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State Coastal Panel Rejects Mini-Mall : Development: Commissioners cite the controversial project's lack of environmental clearances and legal entanglements. : VENICE


SAN DIEGO — The California Coastal Commission has rejected a controversial mini-mall proposed for the Venice Boardwalk, saying that its complicated legal problems with the city of Los Angeles should be resolved before the commission considers the project.

At its monthly meeting Thursday, the commission voted 6 to 5 not to issue permits for the 21,269-square-foot project proposed by developer Stephen Blanchard.

"I think it should be held until somebody gets it together," said Commissioner Mark Nathanson, voting with the majority.

Blanchard is seeking permits to build a three-story building containing offices, shops and 12 fast-food restaurants, some of which would serve alcohol, at 601 Ocean Front Walk.

From the outset, some neighbors have vehemently opposed the project, saying that it would overwhelm the area with noise, congestion and other problems. The developer argues that the Boardwalk is a perfect spot for the project, which would serve the throngs of visitors who come to Venice Beach.

Controversy was heightened last year when Blanchard successfully invoked a little-used state law requiring cities to act on development proposals in a timely manner. As a result, the project received city approval without having obtained environmental clearance.

The issue took on overt political tones Thursday with an appearance by City Council candidate Mary Lee Gray, who testified against the project. Gray is seeking to unseat incumbent Ruth Galanter in a June 4 runoff election in the 6th Council District, which includes Venice.

Developer Blanchard angrily accused Gray of using him and his project "for her own aggrandizement" to win votes. In turn, she charged him with trying to intimidate her into not appearing before the commission.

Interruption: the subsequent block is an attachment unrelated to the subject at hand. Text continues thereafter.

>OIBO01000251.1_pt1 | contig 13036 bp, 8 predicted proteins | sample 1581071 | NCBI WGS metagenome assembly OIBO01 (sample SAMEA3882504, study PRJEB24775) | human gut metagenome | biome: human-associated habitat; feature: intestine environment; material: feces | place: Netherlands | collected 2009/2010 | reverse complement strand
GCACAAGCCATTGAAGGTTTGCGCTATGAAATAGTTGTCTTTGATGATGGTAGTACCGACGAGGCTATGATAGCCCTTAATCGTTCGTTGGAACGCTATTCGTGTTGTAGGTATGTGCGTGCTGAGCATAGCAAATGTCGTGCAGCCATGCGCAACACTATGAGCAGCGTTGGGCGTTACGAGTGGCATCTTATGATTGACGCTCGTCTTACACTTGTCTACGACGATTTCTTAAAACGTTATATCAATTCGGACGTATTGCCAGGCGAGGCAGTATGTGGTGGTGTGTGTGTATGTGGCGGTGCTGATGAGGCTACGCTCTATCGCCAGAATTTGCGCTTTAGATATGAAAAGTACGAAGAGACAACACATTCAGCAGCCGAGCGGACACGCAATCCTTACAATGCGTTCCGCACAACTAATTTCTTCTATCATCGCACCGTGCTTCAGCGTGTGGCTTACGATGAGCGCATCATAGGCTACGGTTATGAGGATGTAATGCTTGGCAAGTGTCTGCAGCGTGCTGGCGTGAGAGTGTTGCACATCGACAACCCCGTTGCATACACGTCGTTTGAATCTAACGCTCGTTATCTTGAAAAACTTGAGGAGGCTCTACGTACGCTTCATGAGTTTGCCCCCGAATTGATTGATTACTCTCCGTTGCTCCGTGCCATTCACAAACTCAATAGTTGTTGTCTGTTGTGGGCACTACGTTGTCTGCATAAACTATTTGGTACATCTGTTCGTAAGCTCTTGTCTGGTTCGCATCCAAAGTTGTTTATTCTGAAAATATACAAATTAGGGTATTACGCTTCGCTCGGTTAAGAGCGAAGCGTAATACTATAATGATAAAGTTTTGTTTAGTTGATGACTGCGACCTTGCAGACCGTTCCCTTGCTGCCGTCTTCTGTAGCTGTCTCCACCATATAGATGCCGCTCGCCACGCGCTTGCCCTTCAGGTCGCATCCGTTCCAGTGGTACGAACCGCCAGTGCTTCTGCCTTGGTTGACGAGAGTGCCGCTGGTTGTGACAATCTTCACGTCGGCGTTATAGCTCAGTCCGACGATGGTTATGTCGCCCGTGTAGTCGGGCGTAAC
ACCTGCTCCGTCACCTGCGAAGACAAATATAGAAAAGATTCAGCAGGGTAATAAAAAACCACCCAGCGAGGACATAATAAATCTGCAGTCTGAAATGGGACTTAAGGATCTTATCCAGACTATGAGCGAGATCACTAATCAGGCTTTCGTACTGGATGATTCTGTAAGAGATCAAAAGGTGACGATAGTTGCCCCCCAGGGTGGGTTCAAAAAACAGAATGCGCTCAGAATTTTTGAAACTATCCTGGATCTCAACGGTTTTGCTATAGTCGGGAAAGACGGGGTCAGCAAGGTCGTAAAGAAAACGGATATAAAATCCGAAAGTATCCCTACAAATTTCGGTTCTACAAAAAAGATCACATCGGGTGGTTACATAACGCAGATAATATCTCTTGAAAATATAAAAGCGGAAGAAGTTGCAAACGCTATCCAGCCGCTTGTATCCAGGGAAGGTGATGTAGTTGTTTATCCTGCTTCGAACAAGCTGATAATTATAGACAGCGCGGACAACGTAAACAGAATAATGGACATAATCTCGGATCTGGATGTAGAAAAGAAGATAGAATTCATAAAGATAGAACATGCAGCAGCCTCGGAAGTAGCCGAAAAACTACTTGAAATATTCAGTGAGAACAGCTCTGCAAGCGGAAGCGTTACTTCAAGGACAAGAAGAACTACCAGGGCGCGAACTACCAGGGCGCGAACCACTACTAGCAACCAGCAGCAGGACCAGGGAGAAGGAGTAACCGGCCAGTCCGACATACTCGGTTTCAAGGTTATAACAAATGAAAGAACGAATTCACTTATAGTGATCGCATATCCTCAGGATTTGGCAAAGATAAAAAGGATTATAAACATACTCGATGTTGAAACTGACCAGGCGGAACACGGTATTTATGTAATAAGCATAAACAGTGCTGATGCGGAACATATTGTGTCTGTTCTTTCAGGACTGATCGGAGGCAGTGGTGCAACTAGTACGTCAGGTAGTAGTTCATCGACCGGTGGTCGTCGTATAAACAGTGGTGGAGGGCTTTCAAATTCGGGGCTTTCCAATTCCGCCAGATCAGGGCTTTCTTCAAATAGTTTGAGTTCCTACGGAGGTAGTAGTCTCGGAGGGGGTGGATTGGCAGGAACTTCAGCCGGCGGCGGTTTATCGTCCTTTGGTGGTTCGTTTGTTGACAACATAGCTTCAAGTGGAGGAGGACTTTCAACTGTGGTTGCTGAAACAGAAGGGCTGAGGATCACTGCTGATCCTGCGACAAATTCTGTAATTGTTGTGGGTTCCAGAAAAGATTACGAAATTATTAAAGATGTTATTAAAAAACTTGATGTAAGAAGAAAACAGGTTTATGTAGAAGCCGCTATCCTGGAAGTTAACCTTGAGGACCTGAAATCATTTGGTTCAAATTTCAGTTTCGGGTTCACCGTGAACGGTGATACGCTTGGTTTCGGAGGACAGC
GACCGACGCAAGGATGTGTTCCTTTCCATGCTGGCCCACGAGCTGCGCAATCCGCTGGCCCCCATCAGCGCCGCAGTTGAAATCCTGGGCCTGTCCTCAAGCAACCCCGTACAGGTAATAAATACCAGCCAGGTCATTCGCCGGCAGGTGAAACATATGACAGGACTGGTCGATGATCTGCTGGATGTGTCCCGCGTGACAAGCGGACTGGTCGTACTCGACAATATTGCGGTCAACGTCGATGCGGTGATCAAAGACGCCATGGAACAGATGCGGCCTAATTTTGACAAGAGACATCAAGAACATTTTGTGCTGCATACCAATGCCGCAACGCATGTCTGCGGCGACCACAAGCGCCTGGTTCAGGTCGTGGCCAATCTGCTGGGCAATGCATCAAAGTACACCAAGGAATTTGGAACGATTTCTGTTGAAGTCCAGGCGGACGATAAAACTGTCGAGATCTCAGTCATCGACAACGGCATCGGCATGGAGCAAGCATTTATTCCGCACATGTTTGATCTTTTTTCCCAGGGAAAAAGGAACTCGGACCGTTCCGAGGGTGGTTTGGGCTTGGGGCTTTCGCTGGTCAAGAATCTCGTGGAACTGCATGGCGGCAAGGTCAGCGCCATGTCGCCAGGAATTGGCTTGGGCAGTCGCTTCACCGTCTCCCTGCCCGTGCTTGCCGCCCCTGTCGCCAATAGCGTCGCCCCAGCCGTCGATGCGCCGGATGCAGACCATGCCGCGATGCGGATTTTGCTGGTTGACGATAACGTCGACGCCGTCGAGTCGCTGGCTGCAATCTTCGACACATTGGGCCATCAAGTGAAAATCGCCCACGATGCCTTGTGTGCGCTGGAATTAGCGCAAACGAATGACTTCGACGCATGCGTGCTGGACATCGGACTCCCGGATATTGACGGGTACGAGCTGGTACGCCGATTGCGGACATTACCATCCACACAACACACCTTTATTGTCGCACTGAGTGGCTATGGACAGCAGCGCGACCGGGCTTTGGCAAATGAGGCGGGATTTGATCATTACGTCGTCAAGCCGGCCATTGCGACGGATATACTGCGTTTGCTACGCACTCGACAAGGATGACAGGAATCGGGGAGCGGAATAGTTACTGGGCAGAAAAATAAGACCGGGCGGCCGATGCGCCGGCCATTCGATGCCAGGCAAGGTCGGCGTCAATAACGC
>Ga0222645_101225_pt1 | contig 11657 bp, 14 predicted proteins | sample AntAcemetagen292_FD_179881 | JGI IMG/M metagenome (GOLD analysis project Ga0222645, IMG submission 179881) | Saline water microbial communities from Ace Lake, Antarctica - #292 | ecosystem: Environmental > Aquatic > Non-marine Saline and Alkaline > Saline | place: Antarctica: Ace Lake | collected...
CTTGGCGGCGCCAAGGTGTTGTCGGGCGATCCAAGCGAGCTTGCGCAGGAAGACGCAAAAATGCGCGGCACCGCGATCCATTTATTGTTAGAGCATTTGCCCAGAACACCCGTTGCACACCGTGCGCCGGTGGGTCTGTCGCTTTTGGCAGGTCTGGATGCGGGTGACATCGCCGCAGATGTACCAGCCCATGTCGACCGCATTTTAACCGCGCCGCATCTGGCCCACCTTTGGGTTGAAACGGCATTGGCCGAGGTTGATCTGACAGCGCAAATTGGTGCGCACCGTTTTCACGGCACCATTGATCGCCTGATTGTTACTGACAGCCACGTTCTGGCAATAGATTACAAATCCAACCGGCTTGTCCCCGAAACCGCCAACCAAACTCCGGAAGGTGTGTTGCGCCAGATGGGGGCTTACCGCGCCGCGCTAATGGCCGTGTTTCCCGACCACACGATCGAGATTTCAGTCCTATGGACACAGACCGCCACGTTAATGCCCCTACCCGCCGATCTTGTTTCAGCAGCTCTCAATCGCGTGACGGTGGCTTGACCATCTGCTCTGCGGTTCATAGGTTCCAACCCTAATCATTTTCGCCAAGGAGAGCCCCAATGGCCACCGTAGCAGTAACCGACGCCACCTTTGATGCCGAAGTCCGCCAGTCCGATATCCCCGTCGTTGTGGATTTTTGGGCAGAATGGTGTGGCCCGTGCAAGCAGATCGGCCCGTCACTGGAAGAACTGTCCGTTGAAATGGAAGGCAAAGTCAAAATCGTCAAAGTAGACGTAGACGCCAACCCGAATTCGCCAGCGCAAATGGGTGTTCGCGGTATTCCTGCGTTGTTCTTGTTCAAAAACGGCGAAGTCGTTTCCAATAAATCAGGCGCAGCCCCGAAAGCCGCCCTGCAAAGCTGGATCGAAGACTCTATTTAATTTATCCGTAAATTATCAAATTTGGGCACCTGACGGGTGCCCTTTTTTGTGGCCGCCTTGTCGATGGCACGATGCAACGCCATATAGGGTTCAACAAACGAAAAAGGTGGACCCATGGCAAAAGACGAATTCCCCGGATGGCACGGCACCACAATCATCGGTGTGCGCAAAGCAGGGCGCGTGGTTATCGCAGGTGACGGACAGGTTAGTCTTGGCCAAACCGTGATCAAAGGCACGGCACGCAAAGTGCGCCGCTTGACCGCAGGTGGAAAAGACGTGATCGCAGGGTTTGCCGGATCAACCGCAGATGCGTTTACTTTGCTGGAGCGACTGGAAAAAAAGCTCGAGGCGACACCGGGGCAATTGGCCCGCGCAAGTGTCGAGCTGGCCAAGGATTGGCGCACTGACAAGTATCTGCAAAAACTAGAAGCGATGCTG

Meanwhile, Venice resident Steve Schlein, an opponent of the mini-mall, and his attorney, Barry A. Fisher, criticized Galanter for not attending the meeting or sending a written statement to the commissioners. "She should be here," Fisher said. "She should be at their (the neighbors') side."

But Galanter's press secretary, Rick Ruiz, said the city attorney's office had advised Galanter to stay out of the fray because of pending litigation with the city.

Galanter had previously taken a position generally in favor of the project, with the stipulation that details would be ironed out in the environmental review process and at public hearings--hearings that never took place because Blanchard invoked the state Permit Streamlining Act.

The developer and the North Venice Beach Coalition have lawsuits pending with the city because of the extraordinary circumstances surrounding the project.

The absence of a city environmental review, however, posed a problem for the Coastal Commission, because it normally relies on a local government's environmental data to help it decide if a project should be approved.

Commissioners said the combination of missing environmental information and the complexity of the legal dispute persuaded them that the project should not be approved now. The developer can reapply later after coming to terms with the city of Los Angeles.

Blanchard's attorney, Sherman Stacey, argued that Blanchard should not be held hostage because the city had botched the approval process. Outside the hearing, he said that the opponents had perverted the process by filing voluminous objections to the project in an effort to delay it, leaving him no choice but to invoke the streamlining law.

Stacey acknowledged that legal obstacles would have remained had the commission approved the project Thursday, but he said the approval would have greatly strengthened his client's hand in dealing with the city.

Blanchard first proposed the project in 1986, then applied for city permits in 1988. "I can't tell you how disappointed I am," he said after the vote.

Though the Los Angeles city attorney has said Blanchard should get his city approval because of their mistake, subsequent intervention by another city agency clouded the issue yet again.

This happened when project opponents appealed the decision to the Board of Zoning Appeals. The board in October, 1990, ruled that the public hearing process had wrongly been eliminated and said the project required environmental clearance before permits should be issued.

It fell to the city zoning administrator's office to try to resolve the conflicting decisions, but the zoning officials have decided not to take action pending resolution of the legal issues.

Outside the hearing room Thursday, tempers flared as the longtime antagonists hurled accusations and insults at each other. In calmer moments, project opponent John Stein concluded that the fray is a classic battle between money and people, while Blanchard vowed to fight on to get his project approved.

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